Multiscale Phenomena in Plasticity: From Experiments to Phenomenology, Modelling and Materials Engineering

  • Joël Lépinoux
  • Dominique Mazière
  • Vassilis Pontikis
  • Georges Saada

Part of the NATO Science Series book series (NSSE, volume 367)

Table of contents

  1. Front Matter
    Pages i-xi
  2. Introduction

    1. Front Matter
      Pages 1-2
    2. Robert W. Cahn
      Pages 7-20
  3. Mechanisms of Crystals Plasticity

    1. Front Matter
      Pages 21-22
    2. J. Bonneville, J.-L. Martin
      Pages 57-66
    3. P. Lukáš
      Pages 67-81
    4. G. Michot, H. Azzouzi, N. Maloufi, M. A. Loyola de Oliveira, C. Scandian, A. George
      Pages 117-126
    5. F. Spaepen, D. Y. W. Yu, H. Huang
      Pages 127-142
  4. Experimental Techniques: Recent Developments

    1. Front Matter
      Pages 157-158
    2. H. Neuhäuser
      Pages 159-168
    3. T. Ungár
      Pages 169-184
    4. A. Couret, J. Crestou, D. Caillard, N. Clément, A. Coujou, G. Molénat
      Pages 185-194
    5. Th. Karakostas, G. P. Dimitrakopulos, J. G. Antonopoulos, R. C. Pond
      Pages 205-214
    6. Ph. Komninou, Th. Kehagias, Th. Karakostas, J. G. Antonopoulos, T. Braisaz, G. Nouet et al.
      Pages 215-226
  5. Microscopic and Mesoscopic Modelling

  6. Environmental Effects

  7. Materials

    1. Front Matter
      Pages 451-451
    2. Y. J. M. Brechet, D. Landru, L. Salvo, D. Bassetti
      Pages 453-468
    3. Jacques Rabier
      Pages 479-490
    4. Stephen Mackwell, Iona Stretton, Patrick Cordier
      Pages 507-518
  8. Back Matter
    Pages 519-529

About this book


A profusion of research and results on the mechanical behaviour of crystalline solids has followed the discovery of dislocations in the early thirties. This trend has been enhanced by the development of powerful experimental techniques. particularly X ray diffraction. transmission and scanning electron microscopy. microanalysis. The technological advancement has given rise to the study of various and complex materials. not to speak of those recently invented. whose mechanical properties need to be mastered. either for their lise as structural materials. or more simply for detenllining their fonnability processes. As is often the case this fast growth has been diverted both by the burial of early fundamental results which are rediscovered more or less accurately. and by the too fast publication of inaccurate results. which propagate widely. and are accepted without criticism. Examples of these statements abound. and will not be quoted here for the sake of dispassionateness. Understanding the mechanical properties of materials implies the use of various experimental techniques. combined with a good theoretical knowledge of elasticity. thermodynamics and solid state physics. The recent development of various computer techniques (simulation. ab initio calculations) has added to the difficulty of gathering the experimental information. and mastering the theoretical understanding. No laboratory is equipped with all the possible experimental settings. almost no scientist masters all this theoretical kno\vledge. Therefore. cooperation between scientists is needed more than even before.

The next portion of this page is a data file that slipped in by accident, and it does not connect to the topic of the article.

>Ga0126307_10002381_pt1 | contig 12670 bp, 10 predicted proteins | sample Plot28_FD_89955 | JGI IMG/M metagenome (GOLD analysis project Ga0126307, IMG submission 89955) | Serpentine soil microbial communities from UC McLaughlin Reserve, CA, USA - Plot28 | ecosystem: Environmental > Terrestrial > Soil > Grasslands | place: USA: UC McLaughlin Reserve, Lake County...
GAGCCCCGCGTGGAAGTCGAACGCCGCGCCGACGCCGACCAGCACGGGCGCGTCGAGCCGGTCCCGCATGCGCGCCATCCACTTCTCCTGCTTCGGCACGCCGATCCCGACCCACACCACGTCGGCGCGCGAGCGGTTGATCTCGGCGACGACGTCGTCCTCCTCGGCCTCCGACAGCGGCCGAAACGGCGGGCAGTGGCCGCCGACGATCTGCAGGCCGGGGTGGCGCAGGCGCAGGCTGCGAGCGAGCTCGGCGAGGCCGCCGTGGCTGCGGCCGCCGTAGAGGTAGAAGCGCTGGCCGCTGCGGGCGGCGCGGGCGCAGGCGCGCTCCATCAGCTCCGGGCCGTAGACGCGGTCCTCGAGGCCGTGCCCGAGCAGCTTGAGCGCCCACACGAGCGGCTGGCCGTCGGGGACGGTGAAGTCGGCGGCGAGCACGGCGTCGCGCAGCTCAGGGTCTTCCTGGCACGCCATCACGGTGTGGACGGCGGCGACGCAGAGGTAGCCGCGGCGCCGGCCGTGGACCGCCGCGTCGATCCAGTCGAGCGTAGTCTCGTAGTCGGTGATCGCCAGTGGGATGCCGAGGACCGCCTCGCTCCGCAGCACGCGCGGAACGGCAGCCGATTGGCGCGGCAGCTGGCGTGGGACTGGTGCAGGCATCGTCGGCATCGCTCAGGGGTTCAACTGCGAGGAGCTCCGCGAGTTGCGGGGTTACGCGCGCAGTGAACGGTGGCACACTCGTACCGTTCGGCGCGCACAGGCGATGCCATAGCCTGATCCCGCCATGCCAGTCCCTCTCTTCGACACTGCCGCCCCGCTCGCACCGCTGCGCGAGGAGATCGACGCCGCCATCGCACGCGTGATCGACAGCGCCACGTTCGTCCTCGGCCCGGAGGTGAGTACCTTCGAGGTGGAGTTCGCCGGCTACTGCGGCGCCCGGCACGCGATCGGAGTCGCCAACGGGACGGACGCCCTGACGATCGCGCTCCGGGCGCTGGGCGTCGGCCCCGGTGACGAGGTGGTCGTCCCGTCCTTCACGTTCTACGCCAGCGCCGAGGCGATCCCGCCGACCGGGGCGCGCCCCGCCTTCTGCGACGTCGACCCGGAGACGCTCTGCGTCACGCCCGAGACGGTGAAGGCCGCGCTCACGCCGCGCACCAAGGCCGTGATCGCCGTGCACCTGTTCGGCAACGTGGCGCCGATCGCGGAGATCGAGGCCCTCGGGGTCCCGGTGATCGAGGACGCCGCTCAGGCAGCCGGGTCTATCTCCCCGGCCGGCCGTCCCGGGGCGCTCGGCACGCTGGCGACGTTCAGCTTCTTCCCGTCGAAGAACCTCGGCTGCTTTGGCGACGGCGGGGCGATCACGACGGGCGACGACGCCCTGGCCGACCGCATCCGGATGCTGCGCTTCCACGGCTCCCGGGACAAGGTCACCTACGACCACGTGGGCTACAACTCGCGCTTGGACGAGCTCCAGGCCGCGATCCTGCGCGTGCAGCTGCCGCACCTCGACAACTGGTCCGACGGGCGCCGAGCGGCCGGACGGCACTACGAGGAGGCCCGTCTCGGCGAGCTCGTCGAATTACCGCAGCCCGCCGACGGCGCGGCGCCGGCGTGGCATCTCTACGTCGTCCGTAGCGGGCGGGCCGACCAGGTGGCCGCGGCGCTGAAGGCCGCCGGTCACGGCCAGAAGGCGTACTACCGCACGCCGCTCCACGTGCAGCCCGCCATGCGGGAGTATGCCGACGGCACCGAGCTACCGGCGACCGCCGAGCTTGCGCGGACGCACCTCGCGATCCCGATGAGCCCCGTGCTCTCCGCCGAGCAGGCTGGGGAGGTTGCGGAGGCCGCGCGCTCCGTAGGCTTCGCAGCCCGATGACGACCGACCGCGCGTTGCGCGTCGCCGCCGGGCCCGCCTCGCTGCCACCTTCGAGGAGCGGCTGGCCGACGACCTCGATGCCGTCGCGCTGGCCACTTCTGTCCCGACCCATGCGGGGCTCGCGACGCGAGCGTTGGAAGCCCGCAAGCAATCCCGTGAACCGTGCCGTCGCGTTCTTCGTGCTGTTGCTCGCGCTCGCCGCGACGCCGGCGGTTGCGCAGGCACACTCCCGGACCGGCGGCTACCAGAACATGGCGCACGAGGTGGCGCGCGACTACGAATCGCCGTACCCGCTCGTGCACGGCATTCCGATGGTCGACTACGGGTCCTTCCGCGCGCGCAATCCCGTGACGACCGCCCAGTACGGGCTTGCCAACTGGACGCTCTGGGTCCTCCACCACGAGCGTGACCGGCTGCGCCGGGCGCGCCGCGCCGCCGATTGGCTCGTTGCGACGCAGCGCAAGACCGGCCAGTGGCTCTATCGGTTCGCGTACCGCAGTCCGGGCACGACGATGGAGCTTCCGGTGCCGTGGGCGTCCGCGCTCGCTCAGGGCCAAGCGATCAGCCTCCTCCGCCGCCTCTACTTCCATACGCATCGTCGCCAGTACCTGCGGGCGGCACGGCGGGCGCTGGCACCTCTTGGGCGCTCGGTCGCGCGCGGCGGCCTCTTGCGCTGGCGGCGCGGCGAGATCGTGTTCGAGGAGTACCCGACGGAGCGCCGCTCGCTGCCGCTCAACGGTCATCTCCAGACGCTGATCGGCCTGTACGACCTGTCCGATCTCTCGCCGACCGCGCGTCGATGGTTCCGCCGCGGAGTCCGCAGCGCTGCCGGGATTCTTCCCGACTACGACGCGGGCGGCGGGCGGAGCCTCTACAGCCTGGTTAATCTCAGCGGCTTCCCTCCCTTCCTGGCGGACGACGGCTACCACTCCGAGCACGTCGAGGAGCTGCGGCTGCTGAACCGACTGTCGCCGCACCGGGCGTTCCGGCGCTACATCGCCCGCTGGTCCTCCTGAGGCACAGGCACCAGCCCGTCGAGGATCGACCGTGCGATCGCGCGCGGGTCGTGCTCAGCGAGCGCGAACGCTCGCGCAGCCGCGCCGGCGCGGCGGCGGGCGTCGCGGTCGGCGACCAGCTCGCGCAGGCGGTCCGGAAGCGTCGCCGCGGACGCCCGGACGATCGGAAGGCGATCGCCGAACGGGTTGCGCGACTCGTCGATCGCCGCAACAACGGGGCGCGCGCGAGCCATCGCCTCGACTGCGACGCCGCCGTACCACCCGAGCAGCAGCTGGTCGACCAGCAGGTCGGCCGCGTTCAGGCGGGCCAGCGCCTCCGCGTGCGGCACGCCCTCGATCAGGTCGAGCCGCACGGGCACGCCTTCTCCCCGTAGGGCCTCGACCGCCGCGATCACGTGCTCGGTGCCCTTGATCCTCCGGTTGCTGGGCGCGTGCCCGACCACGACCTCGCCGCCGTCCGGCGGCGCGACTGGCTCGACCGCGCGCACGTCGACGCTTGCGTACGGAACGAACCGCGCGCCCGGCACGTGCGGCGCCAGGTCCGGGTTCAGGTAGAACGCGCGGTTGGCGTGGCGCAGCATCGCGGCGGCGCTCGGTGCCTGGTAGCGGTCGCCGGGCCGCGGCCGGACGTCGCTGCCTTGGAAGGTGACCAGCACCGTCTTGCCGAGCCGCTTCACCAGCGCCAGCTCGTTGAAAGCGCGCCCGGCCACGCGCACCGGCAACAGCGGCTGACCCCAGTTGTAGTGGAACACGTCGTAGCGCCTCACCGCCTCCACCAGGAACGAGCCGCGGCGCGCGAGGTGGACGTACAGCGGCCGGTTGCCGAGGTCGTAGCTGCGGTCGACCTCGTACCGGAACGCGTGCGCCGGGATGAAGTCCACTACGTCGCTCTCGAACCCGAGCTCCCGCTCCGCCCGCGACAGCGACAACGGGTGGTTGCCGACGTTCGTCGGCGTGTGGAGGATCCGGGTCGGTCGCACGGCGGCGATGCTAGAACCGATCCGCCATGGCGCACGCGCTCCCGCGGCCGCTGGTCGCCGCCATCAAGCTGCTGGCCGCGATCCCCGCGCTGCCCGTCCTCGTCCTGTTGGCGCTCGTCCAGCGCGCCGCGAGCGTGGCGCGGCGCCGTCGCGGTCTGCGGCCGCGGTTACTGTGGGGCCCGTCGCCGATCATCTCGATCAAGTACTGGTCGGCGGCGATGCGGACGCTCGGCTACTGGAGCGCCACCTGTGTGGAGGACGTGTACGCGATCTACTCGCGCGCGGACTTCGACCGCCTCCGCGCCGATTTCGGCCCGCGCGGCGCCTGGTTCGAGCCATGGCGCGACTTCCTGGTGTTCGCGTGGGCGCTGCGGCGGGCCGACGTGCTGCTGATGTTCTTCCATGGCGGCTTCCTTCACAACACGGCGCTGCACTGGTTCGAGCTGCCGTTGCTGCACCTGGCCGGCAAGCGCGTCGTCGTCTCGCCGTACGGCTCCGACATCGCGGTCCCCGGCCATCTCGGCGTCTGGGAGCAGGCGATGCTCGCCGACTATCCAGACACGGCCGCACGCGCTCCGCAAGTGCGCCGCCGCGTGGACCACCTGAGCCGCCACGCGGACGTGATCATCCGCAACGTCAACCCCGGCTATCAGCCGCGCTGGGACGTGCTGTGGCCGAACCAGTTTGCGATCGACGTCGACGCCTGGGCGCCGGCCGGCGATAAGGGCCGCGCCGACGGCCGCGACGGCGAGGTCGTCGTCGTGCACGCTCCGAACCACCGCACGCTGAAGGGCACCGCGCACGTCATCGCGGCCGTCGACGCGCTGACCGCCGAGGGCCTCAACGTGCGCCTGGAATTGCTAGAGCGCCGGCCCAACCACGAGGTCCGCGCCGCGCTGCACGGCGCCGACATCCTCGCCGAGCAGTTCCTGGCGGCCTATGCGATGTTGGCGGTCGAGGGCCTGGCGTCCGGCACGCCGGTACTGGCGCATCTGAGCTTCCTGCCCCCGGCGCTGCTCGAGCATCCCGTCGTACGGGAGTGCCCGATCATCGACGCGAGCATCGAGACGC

crystal deformation fatigue materials engineering modeling

Editors and affiliations

  • Joël Lépinoux
    • 1
  • Dominique Mazière
    • 2
  • Vassilis Pontikis
    • 3
  • Georges Saada
    • 4
  1. 1.LMPUniversité de PoitiersFuturoscopeFrance
  2. 2.INSTNCEA SaclayGif-sur-YvetteFrance
  3. 3.LSIEcole PolytechniquePalaiseauFrance
  4. 4.LEM-ONERAChâtillon-sous-BagneuxFrance

Bibliographic information

  • DOI
  • Copyright Information Kluwer Academic Publishers 2000
  • Publisher Name Springer, Dordrecht
  • eBook Packages Springer Book Archive
  • Print ISBN 978-0-7923-6252-4
  • Online ISBN 978-94-011-4048-5
  • Series Print ISSN 0168-132X
  • Buy this book on publisher's site
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